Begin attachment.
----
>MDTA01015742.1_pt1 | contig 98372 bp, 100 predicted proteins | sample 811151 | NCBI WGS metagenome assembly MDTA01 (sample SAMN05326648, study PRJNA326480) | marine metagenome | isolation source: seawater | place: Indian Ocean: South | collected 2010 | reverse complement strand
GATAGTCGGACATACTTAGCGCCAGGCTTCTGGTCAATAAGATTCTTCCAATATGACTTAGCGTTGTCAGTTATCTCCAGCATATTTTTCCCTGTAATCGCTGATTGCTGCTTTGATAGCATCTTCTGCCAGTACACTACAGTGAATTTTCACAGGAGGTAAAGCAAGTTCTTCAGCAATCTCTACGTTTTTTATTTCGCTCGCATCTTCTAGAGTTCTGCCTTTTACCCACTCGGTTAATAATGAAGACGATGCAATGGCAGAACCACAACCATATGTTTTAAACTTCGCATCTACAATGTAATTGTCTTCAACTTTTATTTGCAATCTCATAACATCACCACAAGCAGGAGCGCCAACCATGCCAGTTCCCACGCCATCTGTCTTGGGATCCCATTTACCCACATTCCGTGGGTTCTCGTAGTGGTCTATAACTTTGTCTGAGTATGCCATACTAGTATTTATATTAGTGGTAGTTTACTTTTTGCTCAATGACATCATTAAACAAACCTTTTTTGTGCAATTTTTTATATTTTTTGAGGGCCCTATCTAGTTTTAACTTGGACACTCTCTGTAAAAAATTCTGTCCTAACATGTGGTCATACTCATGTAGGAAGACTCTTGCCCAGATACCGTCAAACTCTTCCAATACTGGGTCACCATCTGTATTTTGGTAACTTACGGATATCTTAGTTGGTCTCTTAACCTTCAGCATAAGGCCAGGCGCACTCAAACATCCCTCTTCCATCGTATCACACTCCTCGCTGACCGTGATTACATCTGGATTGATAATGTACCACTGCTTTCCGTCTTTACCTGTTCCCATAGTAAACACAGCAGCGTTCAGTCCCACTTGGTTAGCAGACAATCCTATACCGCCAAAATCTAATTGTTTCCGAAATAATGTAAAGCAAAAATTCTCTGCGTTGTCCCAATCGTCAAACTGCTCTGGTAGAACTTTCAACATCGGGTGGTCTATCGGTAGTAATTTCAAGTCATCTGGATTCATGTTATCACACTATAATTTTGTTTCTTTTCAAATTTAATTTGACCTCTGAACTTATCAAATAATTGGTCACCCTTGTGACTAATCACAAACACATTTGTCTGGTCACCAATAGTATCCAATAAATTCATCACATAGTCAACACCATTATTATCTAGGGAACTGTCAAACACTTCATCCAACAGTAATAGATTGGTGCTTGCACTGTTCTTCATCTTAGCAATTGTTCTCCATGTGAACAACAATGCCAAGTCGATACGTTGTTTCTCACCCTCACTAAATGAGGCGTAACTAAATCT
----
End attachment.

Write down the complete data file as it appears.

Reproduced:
>MDTA01015742.1_pt1 | contig 98372 bp, 100 predicted proteins | sample 811151 | NCBI WGS metagenome assembly MDTA01 (sample SAMN05326648, study PRJNA326480) | marine metagenome | isolation source: seawater | place: Indian Ocean: South | collected 2010 | reverse complement strand
GATAGTCGGACATACTTAGCGCCAGGCTTCTGGTCAATAAGATTCTTCCAATATGACTTAGCGTTGTCAGTTATCTCCAGCATATTTTTCCCTGTAATCGCTGATTGCTGCTTTGATAGCATCTTCTGCCAGTACACTACAGTGAATTTTCACAGGAGGTAAAGCAAGTTCTTCAGCAATCTCTACGTTTTTTATTTCGCTCGCATCTTCTAGAGTTCTGCCTTTTACCCACTCGGTTAATAATGAAGACGATGCAATGGCAGAACCACAACCATATGTTTTAAACTTCGCATCTACAATGTAATTGTCTTCAACTTTTATTTGCAATCTCATAACATCACCACAAGCAGGAGCGCCAACCATGCCAGTTCCCACGCCATCTGTCTTGGGATCCCATTTACCCACATTCCGTGGGTTCTCGTAGTGGTCTATAACTTTGTCTGAGTATGCCATACTAGTATTTATATTAGTGGTAGTTTACTTTTTGCTCAATGACATCATTAAACAAACCTTTTTTGTGCAATTTTTTATATTTTTTGAGGGCCCTATCTAGTTTTAACTTGGACACTCTCTGTAAAAAATTCTGTCCTAACATGTGGTCATACTCATGTAGGAAGACTCTTGCCCAGATACCGTCAAACTCTTCCAATACTGGGTCACCATCTGTATTTTGGTAACTTACGGATATCTTAGTTGGTCTCTTAACCTTCAGCATAAGGCCAGGCGCACTCAAACATCCCTCTTCCATCGTATCACACTCCTCGCTGACCGTGATTACATCTGGATTGATAATGTACCACTGCTTTCCGTCTTTACCTGTTCCCATAGTAAACACAGCAGCGTTCAGTCCCACTTGGTTAGCAGACAATCCTATACCGCCAAAATCTAATTGTTTCCGAAATAATGTAAAGCAAAAATTCTCTGCGTTGTCCCAATCGTCAAACTGCTCTGGTAGAACTTTCAACATCGGGTGGTCTATCGGTAGTAATTTCAAGTCATCTGGATTCATGTTATCACACTATAATTTTGTTTCTTTTCAAATTTAATTTGACCTCTGAACTTATCAAATAATTGGTCACCCTTGTGACTAATCACAAACACATTTGTCTGGTCACCAATAGTATCCAATAAATTCATCACATAGTCAACACCATTATTATCTAGGGAACTGTCAAACACTTCATCCAACAGTAATAGATTGGTGCTTGCACTGTTCTTCATCTTAGCAATTGTTCTCCATGTGAACAACAATGCCAAGTCGATACGTTGTTTCTCACCCTCACTAAATGAGGCGTAACTAAATCT